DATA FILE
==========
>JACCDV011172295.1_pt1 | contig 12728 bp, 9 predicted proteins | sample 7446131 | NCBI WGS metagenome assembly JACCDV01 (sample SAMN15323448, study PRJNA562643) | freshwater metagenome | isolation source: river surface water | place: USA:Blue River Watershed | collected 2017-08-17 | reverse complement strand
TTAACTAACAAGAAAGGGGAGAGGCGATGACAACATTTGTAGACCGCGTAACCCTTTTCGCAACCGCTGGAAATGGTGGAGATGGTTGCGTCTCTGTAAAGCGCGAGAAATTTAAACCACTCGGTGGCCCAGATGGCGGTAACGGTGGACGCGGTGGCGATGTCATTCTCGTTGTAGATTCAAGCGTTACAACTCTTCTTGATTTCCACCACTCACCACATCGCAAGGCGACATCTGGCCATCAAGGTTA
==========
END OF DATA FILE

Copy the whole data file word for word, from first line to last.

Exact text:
>JACCDV011172295.1_pt1 | contig 12728 bp, 9 predicted proteins | sample 7446131 | NCBI WGS metagenome assembly JACCDV01 (sample SAMN15323448, study PRJNA562643) | freshwater metagenome | isolation source: river surface water | place: USA:Blue River Watershed | collected 2017-08-17 | reverse complement strand
TTAACTAACAAGAAAGGGGAGAGGCGATGACAACATTTGTAGACCGCGTAACCCTTTTCGCAACCGCTGGAAATGGTGGAGATGGTTGCGTCTCTGTAAAGCGCGAGAAATTTAAACCACTCGGTGGCCCAGATGGCGGTAACGGTGGACGCGGTGGCGATGTCATTCTCGTTGTAGATTCAAGCGTTACAACTCTTCTTGATTTCCACCACTCACCACATCGCAAGGCGACATCTGGCCATCAAGGTTA